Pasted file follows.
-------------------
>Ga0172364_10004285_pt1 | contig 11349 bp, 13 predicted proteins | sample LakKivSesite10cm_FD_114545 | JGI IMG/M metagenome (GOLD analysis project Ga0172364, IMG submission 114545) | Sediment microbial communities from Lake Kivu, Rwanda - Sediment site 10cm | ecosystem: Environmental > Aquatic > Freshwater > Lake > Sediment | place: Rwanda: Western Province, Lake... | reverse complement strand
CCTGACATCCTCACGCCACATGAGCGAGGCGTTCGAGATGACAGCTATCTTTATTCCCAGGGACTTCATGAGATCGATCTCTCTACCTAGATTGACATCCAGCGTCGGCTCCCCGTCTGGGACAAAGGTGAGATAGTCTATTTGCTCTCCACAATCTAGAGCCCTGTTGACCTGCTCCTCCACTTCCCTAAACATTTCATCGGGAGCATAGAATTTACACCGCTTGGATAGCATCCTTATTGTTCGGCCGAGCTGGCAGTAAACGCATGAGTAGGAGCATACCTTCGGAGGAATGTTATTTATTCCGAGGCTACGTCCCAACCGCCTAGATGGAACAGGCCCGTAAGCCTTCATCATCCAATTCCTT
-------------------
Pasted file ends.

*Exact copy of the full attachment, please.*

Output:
>Ga0172364_10004285_pt1 | contig 11349 bp, 13 predicted proteins | sample LakKivSesite10cm_FD_114545 | JGI IMG/M metagenome (GOLD analysis project Ga0172364, IMG submission 114545) | Sediment microbial communities from Lake Kivu, Rwanda - Sediment site 10cm | ecosystem: Environmental > Aquatic > Freshwater > Lake > Sediment | place: Rwanda: Western Province, Lake... | reverse complement strand
CCTGACATCCTCACGCCACATGAGCGAGGCGTTCGAGATGACAGCTATCTTTATTCCCAGGGACTTCATGAGATCGATCTCTCTACCTAGATTGACATCCAGCGTCGGCTCCCCGTCTGGGACAAAGGTGAGATAGTCTATTTGCTCTCCACAATCTAGAGCCCTGTTGACCTGCTCCTCCACTTCCCTAAACATTTCATCGGGAGCATAGAATTTACACCGCTTGGATAGCATCCTTATTGTTCGGCCGAGCTGGCAGTAAACGCATGAGTAGGAGCATACCTTCGGAGGAATGTTATTTATTCCGAGGCTACGTCCCAACCGCCTAGATGGAACAGGCCCGTAAGCCTTCATCATCCAATTCCTT